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Mayor: 5 unaccounted for including 2 likely in wreckage of collapsed Iowa apartment building

By SCOTT McFETRIDGE and HANNAH FINGERHUT

Associated Press

DES MOINES, Iowa (AP) — Five people remain unaccounted for, including two people whose remains may be in a pile of rubble at the site of a partially collapsed apartment building, officials of the city of Davenport, Iowa, said Tuesday.

Mayor Mike Matson confirmed the numbers at a news conference following criticism that the city was moving too quickly toward demolishing the building before making sure that no one is still inside. Protests erupted after a woman was rescued Monday night, hours after the city ordered the demolition to begin as early as Tuesday.

A family member of one of the missing people also spoke, pleading with people to understand that authorities want to bring the remains of the six-story building down in a controlled way without dumping more material onto the rubble pile.

The building is "unstable and continues to worsen as time progresses," Fire Marshal James Morris said. "It's the opinion of the structural engineer that any additional search operations in the area of that pile of debris should be avoided due to potential collapse. We are currently evaluating the risk assessment of where we can go back into that building to do this other search."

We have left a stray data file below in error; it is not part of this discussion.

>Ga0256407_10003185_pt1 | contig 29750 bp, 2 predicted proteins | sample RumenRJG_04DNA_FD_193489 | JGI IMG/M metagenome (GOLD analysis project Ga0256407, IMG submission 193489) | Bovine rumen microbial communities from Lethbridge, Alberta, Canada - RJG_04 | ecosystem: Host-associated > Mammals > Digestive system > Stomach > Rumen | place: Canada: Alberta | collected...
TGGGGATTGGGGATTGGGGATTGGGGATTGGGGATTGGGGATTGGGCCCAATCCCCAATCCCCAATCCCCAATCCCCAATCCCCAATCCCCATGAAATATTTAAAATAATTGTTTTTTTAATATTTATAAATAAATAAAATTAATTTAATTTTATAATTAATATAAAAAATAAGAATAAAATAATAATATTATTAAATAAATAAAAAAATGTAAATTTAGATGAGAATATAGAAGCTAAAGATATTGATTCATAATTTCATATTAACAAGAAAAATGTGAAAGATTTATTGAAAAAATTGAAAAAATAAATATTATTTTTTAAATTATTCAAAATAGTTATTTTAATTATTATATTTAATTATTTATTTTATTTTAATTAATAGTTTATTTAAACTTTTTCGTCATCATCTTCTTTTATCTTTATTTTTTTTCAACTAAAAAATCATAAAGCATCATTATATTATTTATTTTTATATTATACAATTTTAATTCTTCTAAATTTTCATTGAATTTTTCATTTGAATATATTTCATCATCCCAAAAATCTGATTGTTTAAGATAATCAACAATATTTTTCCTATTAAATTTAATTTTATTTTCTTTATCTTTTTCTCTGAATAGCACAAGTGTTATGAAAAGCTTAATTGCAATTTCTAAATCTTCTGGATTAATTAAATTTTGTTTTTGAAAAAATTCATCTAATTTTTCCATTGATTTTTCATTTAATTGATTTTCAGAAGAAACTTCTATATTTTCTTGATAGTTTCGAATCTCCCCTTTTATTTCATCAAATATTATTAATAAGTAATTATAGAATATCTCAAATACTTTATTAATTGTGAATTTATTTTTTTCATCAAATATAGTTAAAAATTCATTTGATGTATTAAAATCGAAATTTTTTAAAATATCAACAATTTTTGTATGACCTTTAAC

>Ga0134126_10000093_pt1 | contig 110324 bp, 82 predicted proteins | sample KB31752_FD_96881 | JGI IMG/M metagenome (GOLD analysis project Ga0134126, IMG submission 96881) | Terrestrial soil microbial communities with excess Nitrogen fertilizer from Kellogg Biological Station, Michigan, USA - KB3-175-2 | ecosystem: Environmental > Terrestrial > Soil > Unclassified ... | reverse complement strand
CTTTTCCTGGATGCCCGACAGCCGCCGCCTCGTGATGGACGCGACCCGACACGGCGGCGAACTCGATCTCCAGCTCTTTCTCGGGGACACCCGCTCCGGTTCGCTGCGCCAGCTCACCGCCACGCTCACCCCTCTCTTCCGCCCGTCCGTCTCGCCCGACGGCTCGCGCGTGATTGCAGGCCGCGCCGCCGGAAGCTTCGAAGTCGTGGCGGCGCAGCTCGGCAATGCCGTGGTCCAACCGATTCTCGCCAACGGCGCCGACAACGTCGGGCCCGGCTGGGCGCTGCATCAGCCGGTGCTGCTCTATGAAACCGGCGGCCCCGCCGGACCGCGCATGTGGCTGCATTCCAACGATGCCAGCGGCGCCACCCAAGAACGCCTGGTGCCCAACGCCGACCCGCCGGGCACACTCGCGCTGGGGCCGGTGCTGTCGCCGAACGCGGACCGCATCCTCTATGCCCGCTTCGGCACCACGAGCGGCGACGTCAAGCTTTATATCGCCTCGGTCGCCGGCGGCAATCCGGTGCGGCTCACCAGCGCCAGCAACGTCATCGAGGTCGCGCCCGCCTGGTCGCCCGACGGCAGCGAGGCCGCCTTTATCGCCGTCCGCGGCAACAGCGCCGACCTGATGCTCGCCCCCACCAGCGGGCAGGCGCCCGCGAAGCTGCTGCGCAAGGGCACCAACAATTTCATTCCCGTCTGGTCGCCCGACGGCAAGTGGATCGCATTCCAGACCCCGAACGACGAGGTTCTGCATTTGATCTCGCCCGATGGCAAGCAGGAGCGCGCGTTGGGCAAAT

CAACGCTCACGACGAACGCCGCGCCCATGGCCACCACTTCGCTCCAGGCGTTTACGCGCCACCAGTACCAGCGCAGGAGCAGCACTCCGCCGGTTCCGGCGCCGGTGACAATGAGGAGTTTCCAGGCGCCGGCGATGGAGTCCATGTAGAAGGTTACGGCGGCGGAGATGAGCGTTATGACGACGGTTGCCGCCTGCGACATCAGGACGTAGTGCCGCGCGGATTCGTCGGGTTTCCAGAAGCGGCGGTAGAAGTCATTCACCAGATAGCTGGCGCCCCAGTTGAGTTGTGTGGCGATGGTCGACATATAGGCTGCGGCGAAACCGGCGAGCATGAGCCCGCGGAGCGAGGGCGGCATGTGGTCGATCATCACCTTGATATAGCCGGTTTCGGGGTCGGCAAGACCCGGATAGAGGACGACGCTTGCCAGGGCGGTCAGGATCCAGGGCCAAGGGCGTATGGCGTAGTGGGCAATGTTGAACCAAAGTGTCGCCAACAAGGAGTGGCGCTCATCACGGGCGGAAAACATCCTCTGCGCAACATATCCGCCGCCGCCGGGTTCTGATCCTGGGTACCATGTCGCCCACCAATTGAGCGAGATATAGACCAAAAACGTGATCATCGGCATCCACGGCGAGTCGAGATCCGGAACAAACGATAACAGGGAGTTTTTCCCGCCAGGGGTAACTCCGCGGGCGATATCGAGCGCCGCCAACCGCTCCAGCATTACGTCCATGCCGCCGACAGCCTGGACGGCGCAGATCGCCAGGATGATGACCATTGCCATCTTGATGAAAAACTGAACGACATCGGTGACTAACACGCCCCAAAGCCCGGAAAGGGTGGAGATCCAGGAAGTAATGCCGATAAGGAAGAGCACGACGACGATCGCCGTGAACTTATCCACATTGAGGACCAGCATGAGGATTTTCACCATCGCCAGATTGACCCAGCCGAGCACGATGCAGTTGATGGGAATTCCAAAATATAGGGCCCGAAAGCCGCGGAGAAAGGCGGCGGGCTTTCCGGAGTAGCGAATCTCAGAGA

"We're very sympathetic to the possibility that there's two people" still left inside, Morris said as he fought back tears.

Protesters carried signs Tuesday morning near the building site, saying "Find Them First" and "Who is in the Rubble?" Some used a megaphone to shout out names of building residents.

City officials said rescue crews escorted 12 people from the building shortly after a middle section collapsed at about 5 p.m. Sunday, and rescued several others, including one person who was taken to safety overnight Sunday.

By Monday morning, Fire Chief Michael Carlsten told reporters: "No known individuals are trapped in that facility." Authorities said they would soon shift from a rescue operation to a recovery operation.

The city then issued a statement saying that the owner had been served with an order for demolition that was expected to begin Tuesday morning. That prompted many people to turn to Facebook, naming loved ones who were unaccounted for, and expressing concern that the building was being demolished too quickly.

On Tuesday morning, the city issued a new statement, saying it has been "continually evaluating the timing of the demolition." The statement said demolition "is a multi-phase process that includes permitting and staging of equipment that will begin today. The timing of the physical demolition of the property is still be evaluated. The building remains structurally insecure and in imminent danger of collapse."

The woman was rescued at about 8 p.m. Monday after calling her family for help, according to multiple news reports. A bystander's video showed someone waving from a fourth-floor window to a fire department ladder truck below. A city statement late Monday said an injured woman had been extricated, but it wasn't immediately clear if this was the same person referred to in news reports. Authorities did not immediately respond to a message seeking comment.